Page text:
Europe is burned into me.
On the surface I shouldn’t like it.
The cities are busy and often crowded. I prefer open spaces.
The weather is variable, often downright freezing in the north. I prefer hot and sunny.
It’s expensive. I definitely prefer cheap.
And yet, every time I come here, I get a feeling that I struggle to put into words.
There’s something about Europe that talks to my soul.
I know that a lot of this is cultural baggage. I’m from New Zealand. The country was colonised by Britain 170 years ago and despite its location – about as far from Europe as you can get – that legacy remains today. Before the earthquake last year, Christchurch – a city I lived in for many years – was often described as ‘more English than England’.
When young New Zealanders strap a pack on their back and bravely go to the airport for the first time, it’s usually Europe that we’re heading for. It’s a rite of passage – first stop London, then trains, buses and beaten-up campervans take us around the continent for a few months until we run out of money.
We climb the Eiffel Tower to admire a city that we’ve dreamed of for as long as we can remember – and have a beer to celebrate.
We wander around Rome’s cobbled streets, soaking up the history while avoiding the swarm of Vespas – and think of our old Classical Studies teacher when we do it.
We run with bulls in Pamplona, throw tomatoes at each other in Buñol, drink our bodyweight in beer in Munich and bitch about the crappy coffee in London.
That’s just what we do.
To be honest, though, I thought I was done with all of that. I saw a lot of Western Europe when I lived in London in the late nineties, and have spent a small fortune returning there several times since.
There was so much more of the world to see, I figured. So many other cultures to immerse myself in. I had fallen hard for South East Asia, and was already starting to think about a stint in Central America next year. Despite planning to be here for a few months, Europe almost felt like an afterthought – a way of killing time between the things I really wanted to do.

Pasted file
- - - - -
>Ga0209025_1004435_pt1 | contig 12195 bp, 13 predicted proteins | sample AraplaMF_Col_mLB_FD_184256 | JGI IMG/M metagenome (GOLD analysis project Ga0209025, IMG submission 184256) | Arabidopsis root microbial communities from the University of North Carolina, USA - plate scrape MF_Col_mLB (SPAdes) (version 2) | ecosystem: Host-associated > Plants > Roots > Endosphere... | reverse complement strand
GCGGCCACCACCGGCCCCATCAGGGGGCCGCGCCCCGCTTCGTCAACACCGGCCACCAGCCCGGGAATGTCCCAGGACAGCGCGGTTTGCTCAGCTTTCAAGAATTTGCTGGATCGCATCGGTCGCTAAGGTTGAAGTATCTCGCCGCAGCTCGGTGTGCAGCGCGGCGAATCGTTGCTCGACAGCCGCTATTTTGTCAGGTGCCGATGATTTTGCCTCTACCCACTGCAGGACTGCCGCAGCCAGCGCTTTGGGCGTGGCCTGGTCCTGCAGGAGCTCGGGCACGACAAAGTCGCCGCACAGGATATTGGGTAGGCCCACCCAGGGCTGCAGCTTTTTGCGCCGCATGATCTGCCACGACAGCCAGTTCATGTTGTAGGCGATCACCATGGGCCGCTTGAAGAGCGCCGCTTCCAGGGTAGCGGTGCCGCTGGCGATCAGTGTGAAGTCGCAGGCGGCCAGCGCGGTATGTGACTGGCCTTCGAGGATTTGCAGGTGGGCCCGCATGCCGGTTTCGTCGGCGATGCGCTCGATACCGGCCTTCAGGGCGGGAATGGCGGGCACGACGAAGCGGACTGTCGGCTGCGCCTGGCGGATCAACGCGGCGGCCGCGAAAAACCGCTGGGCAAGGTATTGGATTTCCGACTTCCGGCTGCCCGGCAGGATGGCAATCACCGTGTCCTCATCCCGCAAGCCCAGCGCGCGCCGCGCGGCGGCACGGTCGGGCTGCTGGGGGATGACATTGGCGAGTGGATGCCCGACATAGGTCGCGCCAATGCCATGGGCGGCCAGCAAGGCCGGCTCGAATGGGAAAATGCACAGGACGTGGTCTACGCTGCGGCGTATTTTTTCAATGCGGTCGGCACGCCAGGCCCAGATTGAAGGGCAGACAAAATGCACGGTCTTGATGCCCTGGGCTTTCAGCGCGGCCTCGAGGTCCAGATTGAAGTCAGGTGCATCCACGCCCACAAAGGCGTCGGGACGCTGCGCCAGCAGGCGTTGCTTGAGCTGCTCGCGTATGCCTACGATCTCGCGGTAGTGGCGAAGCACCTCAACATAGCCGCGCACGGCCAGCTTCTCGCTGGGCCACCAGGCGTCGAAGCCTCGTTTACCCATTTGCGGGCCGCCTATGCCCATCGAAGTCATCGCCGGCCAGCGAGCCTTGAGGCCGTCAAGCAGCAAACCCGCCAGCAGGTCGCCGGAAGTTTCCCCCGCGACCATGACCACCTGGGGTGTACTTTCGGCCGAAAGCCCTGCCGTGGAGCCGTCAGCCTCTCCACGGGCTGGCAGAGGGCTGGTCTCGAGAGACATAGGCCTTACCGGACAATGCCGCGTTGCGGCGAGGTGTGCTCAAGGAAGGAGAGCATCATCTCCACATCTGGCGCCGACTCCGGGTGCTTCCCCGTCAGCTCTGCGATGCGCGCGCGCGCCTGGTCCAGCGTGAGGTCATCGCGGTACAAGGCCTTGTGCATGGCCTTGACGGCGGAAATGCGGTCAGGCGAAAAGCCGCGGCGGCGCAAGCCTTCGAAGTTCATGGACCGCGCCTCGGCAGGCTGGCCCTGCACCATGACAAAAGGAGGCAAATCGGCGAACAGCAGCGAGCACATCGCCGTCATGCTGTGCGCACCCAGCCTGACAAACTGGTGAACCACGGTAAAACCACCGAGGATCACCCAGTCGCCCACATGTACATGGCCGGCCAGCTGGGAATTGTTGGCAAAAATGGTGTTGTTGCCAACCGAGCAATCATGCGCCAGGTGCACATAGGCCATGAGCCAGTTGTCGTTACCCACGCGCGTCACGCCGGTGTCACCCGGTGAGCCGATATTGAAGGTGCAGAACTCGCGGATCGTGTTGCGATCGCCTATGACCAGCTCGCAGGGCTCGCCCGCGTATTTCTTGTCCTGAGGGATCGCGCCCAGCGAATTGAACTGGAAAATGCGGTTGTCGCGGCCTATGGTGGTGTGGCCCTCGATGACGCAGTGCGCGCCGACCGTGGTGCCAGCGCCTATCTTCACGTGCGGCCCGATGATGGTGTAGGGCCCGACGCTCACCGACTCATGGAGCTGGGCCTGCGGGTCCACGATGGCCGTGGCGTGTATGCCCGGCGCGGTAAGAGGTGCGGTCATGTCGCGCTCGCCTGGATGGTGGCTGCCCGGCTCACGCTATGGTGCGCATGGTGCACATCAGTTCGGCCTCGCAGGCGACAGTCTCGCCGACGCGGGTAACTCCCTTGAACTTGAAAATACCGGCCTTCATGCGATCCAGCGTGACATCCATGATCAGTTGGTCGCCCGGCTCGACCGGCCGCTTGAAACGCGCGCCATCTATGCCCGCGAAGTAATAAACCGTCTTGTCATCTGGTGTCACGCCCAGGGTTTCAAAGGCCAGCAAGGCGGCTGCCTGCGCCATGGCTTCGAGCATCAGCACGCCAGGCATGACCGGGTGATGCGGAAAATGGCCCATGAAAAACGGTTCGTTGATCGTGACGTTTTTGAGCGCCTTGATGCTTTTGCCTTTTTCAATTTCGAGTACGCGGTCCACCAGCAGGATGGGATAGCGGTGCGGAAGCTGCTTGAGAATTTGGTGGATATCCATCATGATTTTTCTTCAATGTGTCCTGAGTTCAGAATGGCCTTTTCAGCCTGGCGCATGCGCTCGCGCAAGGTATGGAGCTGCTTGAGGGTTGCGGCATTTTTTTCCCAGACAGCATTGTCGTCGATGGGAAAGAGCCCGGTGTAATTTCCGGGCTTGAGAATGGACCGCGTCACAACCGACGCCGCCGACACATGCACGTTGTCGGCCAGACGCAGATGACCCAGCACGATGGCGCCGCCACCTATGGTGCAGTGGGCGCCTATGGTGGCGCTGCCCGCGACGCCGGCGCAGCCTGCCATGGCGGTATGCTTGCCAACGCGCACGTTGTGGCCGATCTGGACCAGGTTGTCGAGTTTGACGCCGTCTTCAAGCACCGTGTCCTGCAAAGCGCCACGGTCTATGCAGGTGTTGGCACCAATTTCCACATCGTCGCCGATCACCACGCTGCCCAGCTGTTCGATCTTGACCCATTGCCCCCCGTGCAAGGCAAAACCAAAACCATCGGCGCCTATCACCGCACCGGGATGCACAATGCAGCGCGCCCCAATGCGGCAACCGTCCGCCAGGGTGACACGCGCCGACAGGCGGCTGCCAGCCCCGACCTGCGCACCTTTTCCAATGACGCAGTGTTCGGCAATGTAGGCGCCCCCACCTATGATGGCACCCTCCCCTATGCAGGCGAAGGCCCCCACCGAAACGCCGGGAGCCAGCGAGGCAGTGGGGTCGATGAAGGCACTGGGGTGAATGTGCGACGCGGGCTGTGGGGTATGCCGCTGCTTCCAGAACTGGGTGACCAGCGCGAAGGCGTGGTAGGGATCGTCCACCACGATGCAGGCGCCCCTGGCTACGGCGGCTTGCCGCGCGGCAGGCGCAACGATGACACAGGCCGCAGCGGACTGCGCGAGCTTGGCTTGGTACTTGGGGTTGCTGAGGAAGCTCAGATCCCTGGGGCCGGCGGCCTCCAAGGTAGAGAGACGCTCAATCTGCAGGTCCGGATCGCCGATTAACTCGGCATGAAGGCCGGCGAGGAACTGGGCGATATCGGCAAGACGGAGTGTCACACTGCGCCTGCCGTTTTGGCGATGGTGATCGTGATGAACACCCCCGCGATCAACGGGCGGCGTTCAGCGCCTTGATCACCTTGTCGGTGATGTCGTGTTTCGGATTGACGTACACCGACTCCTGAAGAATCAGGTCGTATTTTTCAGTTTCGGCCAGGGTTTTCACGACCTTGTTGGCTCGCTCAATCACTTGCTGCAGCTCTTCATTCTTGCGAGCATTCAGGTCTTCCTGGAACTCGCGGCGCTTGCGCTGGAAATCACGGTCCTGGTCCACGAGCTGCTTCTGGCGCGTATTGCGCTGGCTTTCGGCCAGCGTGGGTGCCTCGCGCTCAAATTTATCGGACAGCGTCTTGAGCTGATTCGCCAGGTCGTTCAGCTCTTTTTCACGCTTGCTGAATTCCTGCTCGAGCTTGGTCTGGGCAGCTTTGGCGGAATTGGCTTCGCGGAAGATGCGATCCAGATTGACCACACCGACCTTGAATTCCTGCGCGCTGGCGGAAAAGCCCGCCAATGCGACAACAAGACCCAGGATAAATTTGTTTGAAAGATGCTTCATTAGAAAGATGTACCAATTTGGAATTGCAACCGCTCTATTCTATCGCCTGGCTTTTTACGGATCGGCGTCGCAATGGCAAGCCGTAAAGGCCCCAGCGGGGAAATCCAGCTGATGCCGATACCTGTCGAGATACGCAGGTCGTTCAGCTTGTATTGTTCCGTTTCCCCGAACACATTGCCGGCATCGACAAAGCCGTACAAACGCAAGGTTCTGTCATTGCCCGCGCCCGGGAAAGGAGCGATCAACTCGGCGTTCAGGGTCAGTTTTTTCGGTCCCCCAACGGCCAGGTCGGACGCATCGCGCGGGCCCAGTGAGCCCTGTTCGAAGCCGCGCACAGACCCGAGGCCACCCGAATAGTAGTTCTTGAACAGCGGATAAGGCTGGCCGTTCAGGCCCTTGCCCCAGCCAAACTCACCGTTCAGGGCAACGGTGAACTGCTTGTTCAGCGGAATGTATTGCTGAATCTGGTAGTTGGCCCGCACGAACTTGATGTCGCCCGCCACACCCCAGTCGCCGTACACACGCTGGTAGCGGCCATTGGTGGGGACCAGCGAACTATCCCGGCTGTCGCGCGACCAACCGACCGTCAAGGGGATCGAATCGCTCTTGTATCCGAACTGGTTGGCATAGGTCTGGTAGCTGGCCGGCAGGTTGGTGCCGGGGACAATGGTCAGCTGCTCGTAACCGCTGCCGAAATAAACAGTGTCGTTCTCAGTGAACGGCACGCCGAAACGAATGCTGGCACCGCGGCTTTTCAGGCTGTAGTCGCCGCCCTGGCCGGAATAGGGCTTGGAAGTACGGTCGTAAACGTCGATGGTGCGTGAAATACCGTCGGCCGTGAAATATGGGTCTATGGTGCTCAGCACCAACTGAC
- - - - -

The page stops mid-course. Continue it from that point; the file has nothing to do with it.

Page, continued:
And then I arrived in Amsterdam last week.
I felt like shit after a day and a half on the plane from Melbourne. The wind blew straight through me, reminding me that (a) May is not summer and (b) I hadn’t packed enough warm clothes. I walked towards the tram stop trying to remember which way to turn to spot oncoming bicycles before they ran me down, and started to wonder why I’d flown halfway around the world to be here.
Then I looked around.
Narrow buildings crowded together as if huddling against the cold. Indignant ducks scattered from the canal as a small boat coughed past. Two friends rode by, chattering happily in Dutch while their wheels rumbled noisily across the cobblestones.
Despite the jetlag, despite the cold, despite my expectations, my mood started to lift.
There was a sense of familiar unfamiliarity at every turn. I couldn’t read the menu or the signs in shop windows – but unlike in Thailand, I sort of could. I didn’t know exactly how the transport system worked, but I could figure it out. Memories – both my own and a shared cultural heritage – flooded to the surface, and a strange sense of happiness crept over me.
I was back in Europe… and I was happy about it.
Braced against the cold I explored Amsterdam for the next few days. I rejoiced in the fleeting spring sunshine while walking through Vondelpark. When the weather turned nasty a cozy cafe beckoned, offering hot soup, weak coffee and great beer. The delightful mystery that is bitterballen was reintroduced to my diet, as was a chain of bagel outlets that may have ruined me for that foodstuff anywhere else in the world.
I drank in the bars and ate in the restaurants. My feet ached after hours on cobbled streets, dozens of languages swirling around me all the while. A global, yet uniquely Dutch, food festival soaked up most of one sunny afternoon. And I smiled. A lot.
This feels like a homecoming to a place I have never lived.
I’m glad to be back.
[Octoberfest image via uLe @ Dortmund]